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Blog: Prioritising Key Stage 3 in English
Monday 2 December 2019
writing
A blog about how English ensures the Key Stage 3 curriculum is enriching and empowering.
    

Our Key Stage Three curriculum is relentlessly challenging. We teach each core text over a term, with other key areas woven in. The texts are highly challenging not only in content, but in the discussions their themes provoke. ‘The Yellow Wallpaper,’ ‘The Speckled Band’ and ‘To Kill a Mockingbird’ all feature in Year 8, and The Iliad is Year 7’s first introduction to English at Kings. In year 9 kids read either Frankenstein (yes- the full, unabridged version) or The Strange Case Of Dr Jekyll and Mr Hyde. Shakespeare, too, features highly, with ‘The Tempest’, ‘A Midsummer Night’s Dream’ and ‘Romeo and Juliet’ all studied during the three year course. 

Grammar, Vocabulary, Creative Writing, Poetry, Rhetoric and Non-Fiction are all interspersed with these literary works. This is coupled with the use of Direct Instruction; the overt teaching of four words a week designed to give students a better general vocabulary. 

Knowledge is power. Power breeds confidence. Teachers in our department have two or three core literary concepts/terms only that students must understand by the end of each text or topic. This has two advantages, but the first is that students build up thorough knowledge of core literary terms and their usage. A typical Year 7, for example, will be able to explain and identify simile, metaphor, verse, prose and soliloquy by Christmas.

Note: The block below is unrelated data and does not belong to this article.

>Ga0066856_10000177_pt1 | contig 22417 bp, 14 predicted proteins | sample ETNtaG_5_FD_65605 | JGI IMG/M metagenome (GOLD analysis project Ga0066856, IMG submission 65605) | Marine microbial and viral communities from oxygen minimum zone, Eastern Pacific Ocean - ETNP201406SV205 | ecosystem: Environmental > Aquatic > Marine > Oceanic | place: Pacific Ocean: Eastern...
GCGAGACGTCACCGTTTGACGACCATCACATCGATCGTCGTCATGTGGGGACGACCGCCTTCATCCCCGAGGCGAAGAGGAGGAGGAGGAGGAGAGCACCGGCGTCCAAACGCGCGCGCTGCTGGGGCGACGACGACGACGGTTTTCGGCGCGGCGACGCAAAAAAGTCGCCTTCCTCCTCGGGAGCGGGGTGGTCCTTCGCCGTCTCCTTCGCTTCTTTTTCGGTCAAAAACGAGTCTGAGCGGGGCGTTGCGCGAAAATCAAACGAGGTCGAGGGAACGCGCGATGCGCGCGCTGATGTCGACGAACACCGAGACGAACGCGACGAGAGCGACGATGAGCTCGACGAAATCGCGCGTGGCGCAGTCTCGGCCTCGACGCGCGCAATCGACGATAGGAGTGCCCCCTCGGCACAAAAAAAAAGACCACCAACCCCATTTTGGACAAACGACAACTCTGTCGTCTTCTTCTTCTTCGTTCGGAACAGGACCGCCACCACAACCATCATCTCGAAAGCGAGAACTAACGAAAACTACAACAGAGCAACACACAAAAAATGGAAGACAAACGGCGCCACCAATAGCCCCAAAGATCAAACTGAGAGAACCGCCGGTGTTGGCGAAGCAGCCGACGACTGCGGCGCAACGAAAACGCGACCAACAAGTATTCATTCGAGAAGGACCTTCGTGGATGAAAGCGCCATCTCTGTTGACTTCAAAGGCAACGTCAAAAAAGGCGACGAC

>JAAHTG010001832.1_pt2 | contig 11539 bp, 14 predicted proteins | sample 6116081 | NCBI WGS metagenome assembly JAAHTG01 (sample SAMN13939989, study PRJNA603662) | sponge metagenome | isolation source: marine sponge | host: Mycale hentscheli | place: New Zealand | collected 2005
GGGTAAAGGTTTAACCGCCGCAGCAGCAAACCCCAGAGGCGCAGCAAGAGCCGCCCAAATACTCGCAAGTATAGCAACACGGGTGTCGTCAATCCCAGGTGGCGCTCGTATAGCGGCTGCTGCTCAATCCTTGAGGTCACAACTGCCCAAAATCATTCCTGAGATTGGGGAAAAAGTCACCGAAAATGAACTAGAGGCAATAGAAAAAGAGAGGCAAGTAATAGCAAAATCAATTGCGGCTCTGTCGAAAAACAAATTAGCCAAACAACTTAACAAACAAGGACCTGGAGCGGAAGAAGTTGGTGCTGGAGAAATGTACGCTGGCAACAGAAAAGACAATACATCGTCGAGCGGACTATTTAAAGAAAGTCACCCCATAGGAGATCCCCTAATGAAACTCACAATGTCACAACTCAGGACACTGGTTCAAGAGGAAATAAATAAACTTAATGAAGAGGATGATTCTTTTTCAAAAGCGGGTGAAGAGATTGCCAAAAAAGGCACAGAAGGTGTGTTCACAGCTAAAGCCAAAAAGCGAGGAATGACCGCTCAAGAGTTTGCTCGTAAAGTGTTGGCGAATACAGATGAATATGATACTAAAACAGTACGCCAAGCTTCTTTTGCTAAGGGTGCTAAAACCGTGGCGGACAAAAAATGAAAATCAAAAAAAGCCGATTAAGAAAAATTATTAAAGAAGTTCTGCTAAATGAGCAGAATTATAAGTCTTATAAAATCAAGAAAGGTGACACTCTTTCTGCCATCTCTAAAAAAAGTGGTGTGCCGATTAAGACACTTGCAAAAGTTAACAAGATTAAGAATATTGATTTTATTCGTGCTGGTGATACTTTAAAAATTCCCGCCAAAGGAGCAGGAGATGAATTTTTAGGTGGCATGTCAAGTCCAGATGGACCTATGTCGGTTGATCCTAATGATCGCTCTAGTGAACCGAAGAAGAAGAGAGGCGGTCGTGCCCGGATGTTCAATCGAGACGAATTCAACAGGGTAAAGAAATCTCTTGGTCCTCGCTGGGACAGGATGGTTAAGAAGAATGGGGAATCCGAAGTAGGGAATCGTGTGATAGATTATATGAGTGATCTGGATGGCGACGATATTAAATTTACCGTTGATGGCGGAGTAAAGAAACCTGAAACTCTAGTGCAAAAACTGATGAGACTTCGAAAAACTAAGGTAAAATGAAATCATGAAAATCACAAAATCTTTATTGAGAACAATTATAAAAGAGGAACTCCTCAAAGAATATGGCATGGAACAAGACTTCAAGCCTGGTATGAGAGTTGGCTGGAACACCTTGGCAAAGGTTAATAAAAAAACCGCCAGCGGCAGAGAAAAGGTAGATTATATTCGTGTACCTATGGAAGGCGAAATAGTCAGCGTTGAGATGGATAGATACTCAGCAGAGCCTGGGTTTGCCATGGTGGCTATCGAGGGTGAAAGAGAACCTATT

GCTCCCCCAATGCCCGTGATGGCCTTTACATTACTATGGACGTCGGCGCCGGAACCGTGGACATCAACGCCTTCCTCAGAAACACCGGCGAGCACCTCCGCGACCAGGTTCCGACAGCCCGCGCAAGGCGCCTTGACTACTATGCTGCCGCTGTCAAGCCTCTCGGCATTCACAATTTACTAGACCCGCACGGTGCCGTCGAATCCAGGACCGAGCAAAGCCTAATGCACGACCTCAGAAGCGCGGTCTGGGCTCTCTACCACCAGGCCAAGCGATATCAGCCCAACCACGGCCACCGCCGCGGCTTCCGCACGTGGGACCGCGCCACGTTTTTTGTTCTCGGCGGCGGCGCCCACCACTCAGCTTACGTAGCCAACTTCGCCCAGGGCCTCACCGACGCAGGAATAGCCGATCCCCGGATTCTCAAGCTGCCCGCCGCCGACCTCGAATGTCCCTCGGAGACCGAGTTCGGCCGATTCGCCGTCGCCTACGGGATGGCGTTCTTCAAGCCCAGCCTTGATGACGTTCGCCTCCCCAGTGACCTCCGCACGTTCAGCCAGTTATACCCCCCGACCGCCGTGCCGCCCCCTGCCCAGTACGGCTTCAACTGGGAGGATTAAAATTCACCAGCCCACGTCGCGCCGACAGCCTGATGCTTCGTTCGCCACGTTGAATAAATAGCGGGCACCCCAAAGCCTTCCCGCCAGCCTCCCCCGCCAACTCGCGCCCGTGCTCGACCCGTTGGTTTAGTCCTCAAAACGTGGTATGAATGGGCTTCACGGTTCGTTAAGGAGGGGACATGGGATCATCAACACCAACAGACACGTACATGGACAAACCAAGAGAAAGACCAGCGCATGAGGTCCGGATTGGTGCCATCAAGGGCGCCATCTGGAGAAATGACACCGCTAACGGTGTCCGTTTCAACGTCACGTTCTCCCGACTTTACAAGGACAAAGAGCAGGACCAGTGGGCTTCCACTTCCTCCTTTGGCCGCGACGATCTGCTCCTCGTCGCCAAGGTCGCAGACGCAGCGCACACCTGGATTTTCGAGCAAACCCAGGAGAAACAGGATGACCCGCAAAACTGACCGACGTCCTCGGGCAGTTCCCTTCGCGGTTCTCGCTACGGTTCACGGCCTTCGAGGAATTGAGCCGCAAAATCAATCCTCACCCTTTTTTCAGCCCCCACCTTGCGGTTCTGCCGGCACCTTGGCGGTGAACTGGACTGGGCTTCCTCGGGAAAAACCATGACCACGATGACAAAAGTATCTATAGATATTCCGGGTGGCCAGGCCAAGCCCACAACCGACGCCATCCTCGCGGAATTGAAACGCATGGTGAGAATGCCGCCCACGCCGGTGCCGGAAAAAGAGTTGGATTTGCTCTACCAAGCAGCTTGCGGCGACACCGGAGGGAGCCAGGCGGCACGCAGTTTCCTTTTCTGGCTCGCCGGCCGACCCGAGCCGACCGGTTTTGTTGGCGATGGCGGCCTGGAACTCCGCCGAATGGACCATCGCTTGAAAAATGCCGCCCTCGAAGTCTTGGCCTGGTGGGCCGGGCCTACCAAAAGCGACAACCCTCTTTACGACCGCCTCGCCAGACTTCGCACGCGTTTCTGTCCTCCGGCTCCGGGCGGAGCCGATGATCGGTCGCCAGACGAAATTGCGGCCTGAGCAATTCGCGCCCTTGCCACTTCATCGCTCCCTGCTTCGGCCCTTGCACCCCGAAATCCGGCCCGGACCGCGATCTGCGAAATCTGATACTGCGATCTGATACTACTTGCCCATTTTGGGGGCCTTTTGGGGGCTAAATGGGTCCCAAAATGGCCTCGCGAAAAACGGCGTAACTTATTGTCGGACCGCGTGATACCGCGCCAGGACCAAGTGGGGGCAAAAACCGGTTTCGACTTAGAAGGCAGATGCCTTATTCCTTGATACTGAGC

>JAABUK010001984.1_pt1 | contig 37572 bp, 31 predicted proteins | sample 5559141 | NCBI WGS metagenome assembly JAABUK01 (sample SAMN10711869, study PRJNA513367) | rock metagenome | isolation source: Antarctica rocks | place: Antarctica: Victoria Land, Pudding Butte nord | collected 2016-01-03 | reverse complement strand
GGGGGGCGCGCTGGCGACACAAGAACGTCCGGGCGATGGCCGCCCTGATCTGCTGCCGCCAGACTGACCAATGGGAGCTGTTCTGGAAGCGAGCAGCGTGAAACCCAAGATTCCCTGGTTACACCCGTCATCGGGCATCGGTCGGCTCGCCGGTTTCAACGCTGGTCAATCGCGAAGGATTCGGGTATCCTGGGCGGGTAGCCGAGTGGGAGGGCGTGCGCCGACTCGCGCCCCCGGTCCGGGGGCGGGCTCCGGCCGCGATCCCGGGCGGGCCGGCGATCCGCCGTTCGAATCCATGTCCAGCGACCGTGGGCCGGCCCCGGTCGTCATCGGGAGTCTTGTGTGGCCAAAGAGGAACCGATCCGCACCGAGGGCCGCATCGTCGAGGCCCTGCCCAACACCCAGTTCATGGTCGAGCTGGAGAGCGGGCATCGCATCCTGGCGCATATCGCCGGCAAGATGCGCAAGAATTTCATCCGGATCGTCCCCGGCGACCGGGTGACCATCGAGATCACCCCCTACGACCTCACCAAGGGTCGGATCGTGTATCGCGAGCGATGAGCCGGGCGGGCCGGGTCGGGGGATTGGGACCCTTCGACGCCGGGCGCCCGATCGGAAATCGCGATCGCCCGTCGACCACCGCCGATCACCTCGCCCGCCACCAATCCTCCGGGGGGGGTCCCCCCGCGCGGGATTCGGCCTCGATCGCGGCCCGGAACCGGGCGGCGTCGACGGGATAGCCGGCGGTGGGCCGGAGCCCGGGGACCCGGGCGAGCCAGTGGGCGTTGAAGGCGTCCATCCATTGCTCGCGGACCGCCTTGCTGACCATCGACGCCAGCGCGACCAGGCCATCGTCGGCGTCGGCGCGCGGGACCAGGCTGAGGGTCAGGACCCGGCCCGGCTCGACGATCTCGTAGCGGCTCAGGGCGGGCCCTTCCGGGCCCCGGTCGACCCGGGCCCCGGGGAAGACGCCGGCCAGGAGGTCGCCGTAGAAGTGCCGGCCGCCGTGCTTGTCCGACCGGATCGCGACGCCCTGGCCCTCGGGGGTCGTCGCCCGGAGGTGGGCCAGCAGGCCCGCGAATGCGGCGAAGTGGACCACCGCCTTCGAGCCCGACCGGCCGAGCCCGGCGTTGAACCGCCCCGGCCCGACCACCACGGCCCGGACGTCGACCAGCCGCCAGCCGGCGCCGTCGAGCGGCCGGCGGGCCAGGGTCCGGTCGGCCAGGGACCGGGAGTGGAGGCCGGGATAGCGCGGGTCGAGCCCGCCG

Students are empowered by this knowledge. They communicate with big brothers about why “solitary as an oyster” is a simile and not a metaphor. They explain with nonchalance to guardians why verse indicates higher status than prose. They question the ordering of classical rhetoric and move the refutation where they fancy, because they speak with authority.

Put simply - they know they know stuff.

The second advantage of this knowledge-rich curriculum is that, without warning, feeling powerful starts feeling fun. Competence breeds a thirst for further competence and as confidence improves, students seek more for themselves.

This curiosity filters upwards. By GCSE, students have already grappled with key terms and texts others may first encounter only partway through Year 10 and have the confidence to articulate what they feel and know about a text.  They believe in their teachers and value their knowledge, and understand that sometimes, you need to just listen. They fear pen-to-paper less, because they have the words to show themselves.

But there’s a secret here. The best thing about KS3 in our school is that I love teaching it. I love that once I spent a month of our creative writing lessons slow-writing a short story with a class because the kids wanted to, and that’s OK with the boss. I love that I will never again drag an eleven-year-old through a GCSE language paper as if that’s somehow useful. I love that when others cover my classes, they’re pulled up for misspelling learned vocabulary.

We give our students voices of their own so they do not shy away from challenge. By the time they reach GCSE, they have the words - and the love - they need to succeed.